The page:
The Swedish presidency of the Council of the EU is due to start in January, with plans to focus on open science and research infrastructures
The Swedish government will kick off its presidency of the Council of the EU on 1 January, with work on a swathe of science and technology policies being planned for the next sixth months.
Sweden is planning to tackle broader political issues, most of which stem from Russia’s invasion of Ukraine. “The challenges facing the EU may be greater than ever before,” prime minister Ulf Kristersson said at the launch of Sweden’s political priorities for the Council presidency.
As for research and innovation policy, first on the list is open science. Sweden is planning to work on promoting open access and exchange of knowledge and data in the European Research Area and “accelerate the transition to open science and allow increased access to research infrastructures,” according to an official document published on Wednesday.
The Swedish government will put open science on the agenda of a meeting of EU research ministers in May next year. According to diplomats in Brussels, Sweden will be building on previous work on this issue.
In June this year, the French presidency steered a debate on open science in the Council, with ministers agreeing to move forward with a reform of research assessment systems that would acknowledge and give more weight to open science practices in the evaluation of researchers.
The Swedish presidency is to take this agenda further and focus on an EU transition to a more reliant and transparent publishing system. The government says the EU still has some challenges ahead in its full transition to open science, including the cost and intellectual property rights
Research infrastructures come next on the Swedish presidency’s list of priorities. The country has invested heavily in research infrastructures, including the European Spallation Source, a particle accelerator that is being built in Lund. The construction was delayed by two years during the COVID-19 pandemic, but Sweden and the other countries involved in the project have announced plans to add some €550 million that would cover the cost of the delays.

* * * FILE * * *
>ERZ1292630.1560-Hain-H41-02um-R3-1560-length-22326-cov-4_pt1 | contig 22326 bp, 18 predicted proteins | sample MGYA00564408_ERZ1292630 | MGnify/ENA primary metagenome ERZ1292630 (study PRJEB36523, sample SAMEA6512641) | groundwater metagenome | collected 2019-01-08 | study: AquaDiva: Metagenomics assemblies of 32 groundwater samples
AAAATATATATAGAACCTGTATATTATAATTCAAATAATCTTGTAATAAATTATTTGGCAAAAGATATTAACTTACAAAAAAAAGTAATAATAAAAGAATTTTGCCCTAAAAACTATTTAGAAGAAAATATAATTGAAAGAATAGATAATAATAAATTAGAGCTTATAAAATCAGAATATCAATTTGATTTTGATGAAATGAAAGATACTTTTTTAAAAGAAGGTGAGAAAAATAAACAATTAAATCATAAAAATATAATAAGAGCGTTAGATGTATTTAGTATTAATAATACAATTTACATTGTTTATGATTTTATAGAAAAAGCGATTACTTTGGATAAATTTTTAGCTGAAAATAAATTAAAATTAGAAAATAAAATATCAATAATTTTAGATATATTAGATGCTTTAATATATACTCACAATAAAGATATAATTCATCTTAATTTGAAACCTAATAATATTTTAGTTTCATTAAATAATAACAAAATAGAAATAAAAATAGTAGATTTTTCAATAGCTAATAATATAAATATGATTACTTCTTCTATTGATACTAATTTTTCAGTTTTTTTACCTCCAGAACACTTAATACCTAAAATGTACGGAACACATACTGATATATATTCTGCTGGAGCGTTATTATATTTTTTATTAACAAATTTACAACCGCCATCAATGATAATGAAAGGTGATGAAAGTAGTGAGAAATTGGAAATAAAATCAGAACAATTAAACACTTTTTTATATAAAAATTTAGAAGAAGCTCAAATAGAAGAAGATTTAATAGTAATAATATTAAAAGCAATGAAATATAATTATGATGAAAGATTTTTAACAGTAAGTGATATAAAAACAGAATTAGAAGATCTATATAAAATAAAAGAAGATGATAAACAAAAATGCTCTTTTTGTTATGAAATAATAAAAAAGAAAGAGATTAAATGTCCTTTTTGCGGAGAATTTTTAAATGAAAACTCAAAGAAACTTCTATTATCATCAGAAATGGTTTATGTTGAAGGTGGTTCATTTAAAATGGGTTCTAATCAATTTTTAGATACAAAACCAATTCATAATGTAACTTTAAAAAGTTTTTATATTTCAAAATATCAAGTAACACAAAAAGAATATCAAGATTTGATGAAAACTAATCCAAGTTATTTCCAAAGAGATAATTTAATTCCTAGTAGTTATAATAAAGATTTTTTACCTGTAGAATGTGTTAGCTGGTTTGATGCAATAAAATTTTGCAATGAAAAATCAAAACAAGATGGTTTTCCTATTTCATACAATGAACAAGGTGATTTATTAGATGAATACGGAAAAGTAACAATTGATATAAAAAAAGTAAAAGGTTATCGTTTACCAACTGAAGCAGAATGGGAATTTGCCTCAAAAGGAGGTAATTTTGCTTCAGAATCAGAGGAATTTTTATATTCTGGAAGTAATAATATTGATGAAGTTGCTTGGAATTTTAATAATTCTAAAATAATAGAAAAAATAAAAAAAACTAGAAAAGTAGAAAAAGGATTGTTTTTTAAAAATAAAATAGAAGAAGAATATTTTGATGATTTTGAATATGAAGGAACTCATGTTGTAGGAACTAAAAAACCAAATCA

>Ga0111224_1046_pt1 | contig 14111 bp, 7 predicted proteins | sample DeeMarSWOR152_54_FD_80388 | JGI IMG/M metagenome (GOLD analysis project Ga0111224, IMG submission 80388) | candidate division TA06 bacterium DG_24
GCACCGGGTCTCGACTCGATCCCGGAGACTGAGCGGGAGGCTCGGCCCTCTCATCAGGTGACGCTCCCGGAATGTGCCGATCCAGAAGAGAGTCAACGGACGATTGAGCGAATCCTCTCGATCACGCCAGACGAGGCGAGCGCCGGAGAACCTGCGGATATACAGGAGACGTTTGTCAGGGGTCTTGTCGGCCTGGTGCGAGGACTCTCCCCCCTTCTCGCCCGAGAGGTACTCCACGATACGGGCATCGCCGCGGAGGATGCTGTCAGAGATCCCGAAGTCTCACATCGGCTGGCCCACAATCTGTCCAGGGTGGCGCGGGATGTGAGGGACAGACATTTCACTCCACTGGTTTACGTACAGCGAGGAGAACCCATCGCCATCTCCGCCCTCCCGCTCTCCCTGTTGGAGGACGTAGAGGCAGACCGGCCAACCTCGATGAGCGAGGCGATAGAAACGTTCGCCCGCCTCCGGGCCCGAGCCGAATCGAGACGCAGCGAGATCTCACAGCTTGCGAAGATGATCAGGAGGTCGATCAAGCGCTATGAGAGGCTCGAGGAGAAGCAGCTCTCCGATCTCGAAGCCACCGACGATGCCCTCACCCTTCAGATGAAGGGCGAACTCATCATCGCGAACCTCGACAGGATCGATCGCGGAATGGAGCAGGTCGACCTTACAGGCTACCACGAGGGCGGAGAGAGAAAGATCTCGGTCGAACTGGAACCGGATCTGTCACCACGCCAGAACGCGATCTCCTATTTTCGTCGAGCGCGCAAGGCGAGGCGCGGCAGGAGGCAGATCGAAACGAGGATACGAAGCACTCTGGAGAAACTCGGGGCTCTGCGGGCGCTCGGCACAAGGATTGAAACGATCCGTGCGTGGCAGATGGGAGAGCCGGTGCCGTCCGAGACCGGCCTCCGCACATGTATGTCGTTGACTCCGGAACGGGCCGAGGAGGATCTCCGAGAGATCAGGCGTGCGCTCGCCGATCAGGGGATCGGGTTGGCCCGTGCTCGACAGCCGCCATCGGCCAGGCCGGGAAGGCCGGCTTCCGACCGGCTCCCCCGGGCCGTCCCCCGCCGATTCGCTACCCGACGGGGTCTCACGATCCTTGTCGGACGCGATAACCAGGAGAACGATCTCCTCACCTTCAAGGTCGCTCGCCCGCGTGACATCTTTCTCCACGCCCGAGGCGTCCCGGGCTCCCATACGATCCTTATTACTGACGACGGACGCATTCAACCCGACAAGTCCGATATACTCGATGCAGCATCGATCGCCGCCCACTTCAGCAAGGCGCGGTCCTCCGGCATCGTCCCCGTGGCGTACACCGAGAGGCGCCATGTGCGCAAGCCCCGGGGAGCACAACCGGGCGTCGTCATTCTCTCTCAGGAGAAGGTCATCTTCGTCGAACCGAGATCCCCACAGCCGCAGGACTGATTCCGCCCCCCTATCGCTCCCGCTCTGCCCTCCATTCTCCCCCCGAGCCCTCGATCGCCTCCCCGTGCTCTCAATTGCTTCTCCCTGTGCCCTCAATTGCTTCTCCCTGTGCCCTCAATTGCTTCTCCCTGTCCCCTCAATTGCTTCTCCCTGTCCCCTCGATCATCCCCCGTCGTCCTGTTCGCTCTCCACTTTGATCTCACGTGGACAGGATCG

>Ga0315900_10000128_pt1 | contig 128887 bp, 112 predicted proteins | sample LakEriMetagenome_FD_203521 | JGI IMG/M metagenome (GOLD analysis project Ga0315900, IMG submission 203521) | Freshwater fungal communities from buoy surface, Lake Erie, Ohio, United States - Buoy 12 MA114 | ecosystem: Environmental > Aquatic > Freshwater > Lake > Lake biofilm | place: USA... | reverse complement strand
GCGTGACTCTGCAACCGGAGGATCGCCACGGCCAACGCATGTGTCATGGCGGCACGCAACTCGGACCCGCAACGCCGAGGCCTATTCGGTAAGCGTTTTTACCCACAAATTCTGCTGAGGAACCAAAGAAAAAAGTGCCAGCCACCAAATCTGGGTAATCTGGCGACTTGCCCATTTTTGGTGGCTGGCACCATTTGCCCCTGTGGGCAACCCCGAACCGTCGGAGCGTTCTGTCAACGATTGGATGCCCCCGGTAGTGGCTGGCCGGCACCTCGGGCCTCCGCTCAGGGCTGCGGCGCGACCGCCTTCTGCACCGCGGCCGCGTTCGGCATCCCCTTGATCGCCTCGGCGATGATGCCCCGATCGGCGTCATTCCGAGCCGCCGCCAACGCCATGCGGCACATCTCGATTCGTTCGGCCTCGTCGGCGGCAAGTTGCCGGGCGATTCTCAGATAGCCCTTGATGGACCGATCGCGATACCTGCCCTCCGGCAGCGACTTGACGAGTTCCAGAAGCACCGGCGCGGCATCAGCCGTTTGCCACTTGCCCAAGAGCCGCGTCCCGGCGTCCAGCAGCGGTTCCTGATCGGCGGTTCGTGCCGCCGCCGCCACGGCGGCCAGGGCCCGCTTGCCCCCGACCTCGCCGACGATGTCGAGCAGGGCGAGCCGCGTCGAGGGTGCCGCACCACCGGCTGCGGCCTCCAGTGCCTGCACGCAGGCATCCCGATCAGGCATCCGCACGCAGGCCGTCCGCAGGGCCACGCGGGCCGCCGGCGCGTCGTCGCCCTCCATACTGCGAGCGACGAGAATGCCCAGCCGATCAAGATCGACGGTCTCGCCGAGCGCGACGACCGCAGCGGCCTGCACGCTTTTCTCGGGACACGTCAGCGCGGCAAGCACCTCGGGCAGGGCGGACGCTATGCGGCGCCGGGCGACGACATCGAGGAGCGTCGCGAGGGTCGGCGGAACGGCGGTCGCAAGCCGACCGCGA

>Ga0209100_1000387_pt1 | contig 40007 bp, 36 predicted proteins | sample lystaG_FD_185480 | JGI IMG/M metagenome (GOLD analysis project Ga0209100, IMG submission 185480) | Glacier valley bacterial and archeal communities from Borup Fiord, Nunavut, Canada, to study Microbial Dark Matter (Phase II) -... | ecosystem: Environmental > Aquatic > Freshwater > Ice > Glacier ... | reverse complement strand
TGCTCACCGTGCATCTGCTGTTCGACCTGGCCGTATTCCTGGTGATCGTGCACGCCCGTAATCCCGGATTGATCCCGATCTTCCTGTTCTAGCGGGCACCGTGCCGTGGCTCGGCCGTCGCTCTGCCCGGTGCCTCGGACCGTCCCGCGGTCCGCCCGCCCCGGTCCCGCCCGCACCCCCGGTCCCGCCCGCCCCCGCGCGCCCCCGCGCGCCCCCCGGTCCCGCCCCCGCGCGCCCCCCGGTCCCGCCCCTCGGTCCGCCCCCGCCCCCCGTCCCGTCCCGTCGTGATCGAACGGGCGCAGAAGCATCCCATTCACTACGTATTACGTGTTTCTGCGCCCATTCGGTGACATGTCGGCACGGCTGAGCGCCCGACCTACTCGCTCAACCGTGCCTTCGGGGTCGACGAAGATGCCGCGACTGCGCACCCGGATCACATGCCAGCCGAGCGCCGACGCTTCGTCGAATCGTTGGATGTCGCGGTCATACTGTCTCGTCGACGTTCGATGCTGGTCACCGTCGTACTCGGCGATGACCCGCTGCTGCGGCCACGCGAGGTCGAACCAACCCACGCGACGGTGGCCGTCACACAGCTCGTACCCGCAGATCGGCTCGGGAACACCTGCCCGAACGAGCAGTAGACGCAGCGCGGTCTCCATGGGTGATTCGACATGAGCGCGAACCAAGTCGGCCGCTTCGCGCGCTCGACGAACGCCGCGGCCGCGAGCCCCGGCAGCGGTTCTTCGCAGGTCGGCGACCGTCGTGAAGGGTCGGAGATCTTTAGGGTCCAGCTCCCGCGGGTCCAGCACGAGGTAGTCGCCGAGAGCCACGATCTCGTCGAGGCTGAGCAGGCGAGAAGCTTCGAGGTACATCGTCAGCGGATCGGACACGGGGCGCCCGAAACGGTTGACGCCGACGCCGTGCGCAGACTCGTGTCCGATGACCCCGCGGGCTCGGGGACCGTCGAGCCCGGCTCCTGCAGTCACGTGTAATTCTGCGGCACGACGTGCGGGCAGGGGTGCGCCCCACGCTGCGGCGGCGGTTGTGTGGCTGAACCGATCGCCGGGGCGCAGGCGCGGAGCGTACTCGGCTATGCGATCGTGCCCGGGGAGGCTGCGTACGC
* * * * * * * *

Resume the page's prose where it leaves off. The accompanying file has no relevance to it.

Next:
Sweden’s plans for research infrastructures during its six-month stint at the helm of the Council are not limited to funding issues. The government wants to start a debate on the safe, open and reliable use of data produced at Europe’s big and small research facilities. The presidency will organise a conference on the topic on 19-20 June in Lund.
The Swedish presidency will also steer a debate between member states on how to respond to a recent report by the European Court of Auditors on synergies between Horizon Europe and EU’s regional funding programme. According to the report, Brussels and EU capitals have not been able to fully exploit the full potential of EU funding that is available for research and innovation, mostly because of persistent differences in the rules governing the funds.
An informal council of EU research ministers will take place in the beginning of February, to serve as a political orientation for member states.
Other items on the agenda
Sweden will continue steering the work on the draft legislation for the Chips Act, a proposal by the European Commission to raise €43 billion in public and private investment for research, development and manufacturing of advanced semiconductors.
However, talks on the legislation are not advancing at speed, with EU institutions disagreeing on the financial resources needed for Chips for Europe, a €3.3 billion R&D package in the Chips Act. Sweden says it will continue working on the file, but disagreements may not be sorted before the end of June, when the government will pass the baton to the Spanish presidency.
The Swedish presidency also work on measures that promote fair and sustainable use of space and it intends to take up the negotiations on a new regulation on a new satellite communications system IRIS2.
In the field of education, Sweden will move forward with plans to ensure mutual recognition of diplomas and qualifications in the EU.
In health, the Swedish presidency will advance the Commission’s forthcoming proposals on updating the general pharmaceutical legislation. The Council is also expected to work on a new proposal by the Commission to simplify the legislation under which the European Medicines Agency to charge fees for handling marketing approvals of drugs.